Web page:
# Python Workshop I: Fitting a single symmetric peak

Time to play with real data! In this workshop, we will fit a peak with a single symmetric function. The script for the entire analysis is given below. Copy the whole thing into an editor and save it as ‘name_of_file.py’. I have used the Raman spectrum of silicon centered at the dominant peak (520 cm^{-1}). This data is available here. Please download it and put it into the same directory as the script. The code is pretty self-explanatory but here is an outline of the analysis routine:

**1. Import data**

**2. Background removal.** In this section, the regions outside the peak are isolated and fit to a linear background. To do this, we first describe the regions of the required data. The variables* ‘ind_bg_low’* and *‘ind_bg_high’* are actually boolean arrays created by the specified limits. So, *‘ind_bg_low’* will be ‘True’ for all *x* greater than the minimum value of *x *and less than *450*. These two variables are then used as ‘indices’ to splice the full *x* and *y* datasets.

**3. Fitting.** As with any optimization routine, one needs to define a function that can be fitted to the data. In this example, we have chosen a Lorentzian peak with three parameters that can be fitted: the half-width at half-maximum (hwhm), peak center and the peak intensity. These parameters are assigned to a list of parameters called *‘p’*. The items of the list, e.g. item 1(index=0), correspond to a given parameter. We have defined the list to have the parameters in this order:* hwhm, peak center, intensity*. In addition to defining a function, we also need to define a minimisation criterion. The* leastsq* function minimises the difference between the y values of the data and the fit. The function* ‘residuals’ *is defined such that it returns this difference and hence, it is the function that is given to the *leastsq* function call. The first part of the results outputted by the *leastsq* function contain the parameters of best fit. These parameters are then put into the variable *‘best_parameters’*. The fit is evaluated by substituting *‘best_parameters’ *into the Lorentzian function.

**4. Plotting data and fit**

This particular routine is an introduction to simple scenarios of each step. In the next workshop, we will look at more sophisticated background correction, fitting and plotting options.

######################################################################### ####################### IMPORTING REQUIRED MODULES ###################### import numpy import pylab from scipy.optimize import leastsq # Levenberg-Marquadt Algorithm # ######################################################################### ############################# LOADING DATA ############################## a = numpy.loadtxt('silicon_Raman.txt') x = a[:,0] y = a[:,1] ######################################################################### ########################### DEFINING FUNCTIONS ########################## def lorentzian(x,p): numerator = (p[0]**2 ) denominator = ( x - (p[1]) )**2 + p[0]**2 y = p[2]*(numerator/denominator) return y def residuals(p,y,x): err = y - lorentzian(x,p) return err ######################################################################### ######################## BACKGROUND SUBTRACTION ######################### # defining the 'background' part of the spectrum # ind_bg_low = (x > min(x)) & (x < 450.0) ind_bg_high = (x > 590.0) & (x < max(x)) x_bg = numpy.concatenate((x[ind_bg_low],x[ind_bg_high])) y_bg = numpy.concatenate((y[ind_bg_low],y[ind_bg_high])) #pylab.plot(x_bg,y_bg) # fitting the background to a line # m, c = numpy.polyfit(x_bg, y_bg, 1) # removing fitted background # background = m*x + c y_bg_corr = y - background #pylab.plot(x,y_bg_corr) ######################################################################### ############################# FITTING DATA ## ########################### # initial values # p = [5.0,520.0,12e3] # [hwhm, peak center, intensity] # # optimization # pbest = leastsq(residuals,p,args=(y_bg_corr,x),full_output=1) best_parameters = pbest[0] # fit to data # fit = lorentzian(x,best_parameters) ######################################################################### ############################## PLOTTING ################################# pylab.plot(x,y_bg_corr,'wo') pylab.plot(x,fit,'r-',lw=2) pylab.xlabel(r'$\omega$ (cm$^{-1}$)', fontsize=18) pylab.ylabel('Intensity (a.u.)', fontsize=18) pylab.show()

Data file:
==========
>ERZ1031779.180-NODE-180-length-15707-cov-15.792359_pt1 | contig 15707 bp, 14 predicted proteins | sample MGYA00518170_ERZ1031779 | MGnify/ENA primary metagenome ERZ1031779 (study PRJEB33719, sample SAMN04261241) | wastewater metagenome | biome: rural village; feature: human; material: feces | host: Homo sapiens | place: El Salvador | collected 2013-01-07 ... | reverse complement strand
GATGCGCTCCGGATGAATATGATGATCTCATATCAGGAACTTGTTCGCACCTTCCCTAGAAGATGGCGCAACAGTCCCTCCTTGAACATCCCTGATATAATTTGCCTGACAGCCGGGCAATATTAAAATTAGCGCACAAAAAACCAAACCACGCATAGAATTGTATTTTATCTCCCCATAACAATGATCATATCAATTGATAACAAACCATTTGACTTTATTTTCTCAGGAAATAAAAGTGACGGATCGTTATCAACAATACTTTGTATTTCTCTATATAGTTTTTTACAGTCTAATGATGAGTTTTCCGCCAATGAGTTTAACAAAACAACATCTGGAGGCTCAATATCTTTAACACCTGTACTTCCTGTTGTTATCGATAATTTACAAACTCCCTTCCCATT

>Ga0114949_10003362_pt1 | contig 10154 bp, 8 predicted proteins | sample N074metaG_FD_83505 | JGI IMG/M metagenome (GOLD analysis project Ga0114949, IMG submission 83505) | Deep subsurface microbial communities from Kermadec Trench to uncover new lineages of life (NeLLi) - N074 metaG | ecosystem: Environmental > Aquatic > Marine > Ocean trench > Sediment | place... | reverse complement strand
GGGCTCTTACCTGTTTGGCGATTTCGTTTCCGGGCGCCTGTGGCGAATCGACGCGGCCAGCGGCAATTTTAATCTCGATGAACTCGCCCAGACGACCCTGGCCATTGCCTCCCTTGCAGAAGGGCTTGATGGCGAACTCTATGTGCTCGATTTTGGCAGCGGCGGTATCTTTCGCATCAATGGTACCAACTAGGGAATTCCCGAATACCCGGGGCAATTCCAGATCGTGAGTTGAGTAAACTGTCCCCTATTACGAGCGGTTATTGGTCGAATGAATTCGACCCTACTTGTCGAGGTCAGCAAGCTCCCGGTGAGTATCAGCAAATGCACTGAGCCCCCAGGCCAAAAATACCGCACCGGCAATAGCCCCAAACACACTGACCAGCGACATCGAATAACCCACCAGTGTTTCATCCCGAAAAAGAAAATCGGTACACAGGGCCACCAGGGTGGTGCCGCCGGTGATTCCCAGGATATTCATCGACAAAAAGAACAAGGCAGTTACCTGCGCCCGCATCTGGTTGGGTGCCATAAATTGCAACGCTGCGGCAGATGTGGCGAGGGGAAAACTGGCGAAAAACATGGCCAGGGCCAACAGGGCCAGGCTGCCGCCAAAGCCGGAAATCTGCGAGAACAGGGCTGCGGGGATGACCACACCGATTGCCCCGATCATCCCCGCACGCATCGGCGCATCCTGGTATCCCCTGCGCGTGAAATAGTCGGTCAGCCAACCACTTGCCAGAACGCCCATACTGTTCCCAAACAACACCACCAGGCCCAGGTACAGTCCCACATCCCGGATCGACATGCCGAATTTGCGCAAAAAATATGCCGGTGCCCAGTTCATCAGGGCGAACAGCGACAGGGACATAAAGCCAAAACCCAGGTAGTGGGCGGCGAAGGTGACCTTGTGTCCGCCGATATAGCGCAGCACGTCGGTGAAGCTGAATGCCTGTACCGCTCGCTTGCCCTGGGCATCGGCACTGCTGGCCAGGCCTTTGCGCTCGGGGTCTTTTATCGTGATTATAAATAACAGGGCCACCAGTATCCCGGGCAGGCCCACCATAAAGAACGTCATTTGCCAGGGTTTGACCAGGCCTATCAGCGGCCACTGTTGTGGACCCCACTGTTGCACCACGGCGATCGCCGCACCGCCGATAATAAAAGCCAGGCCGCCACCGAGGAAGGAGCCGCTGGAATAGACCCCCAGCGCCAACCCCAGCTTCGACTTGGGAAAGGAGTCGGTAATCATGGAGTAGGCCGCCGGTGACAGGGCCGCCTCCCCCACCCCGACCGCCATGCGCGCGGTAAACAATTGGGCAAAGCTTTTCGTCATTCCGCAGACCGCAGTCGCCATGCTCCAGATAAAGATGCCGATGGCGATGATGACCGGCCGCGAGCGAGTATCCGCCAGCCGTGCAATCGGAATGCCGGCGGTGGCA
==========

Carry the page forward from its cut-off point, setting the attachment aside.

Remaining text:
*Post contributed by Shrividya Ravi, VUW*

Thanks for your explanation. But what if I don’t have a numerical set of data but a microscope image with a laser groove in it?

First I did otsu-segmentation and output the intensity profile of the groove with .

profile = im0.sum(axis=0) #

plt.figure()

plt.plot(profile)

I then get an image with a peak. How to determine its FWHM?

Thanks, Sebastian

Hi Sebastian,

Please post here if you could find how to deteremine FWHM.

@James, very useful documentation. Thanks.

-Mithil

Hi Sebastian,

That’s a good question! I don’t know much about this, however there is a post on Stack Overflow which may help you. Pylab has some built in image processing functions, so it’s definitely possible with a little work.

http://stackoverflow.com/questions/14154233/image-analysis-curve-fitting

Hope that helps.

Thanks for this great example!

Just a (maybe not so minor) heads-up: The numerator of the Lorentzian in the example above is squared, but according to both MathWorld and Wikipedia it shouldn’t be.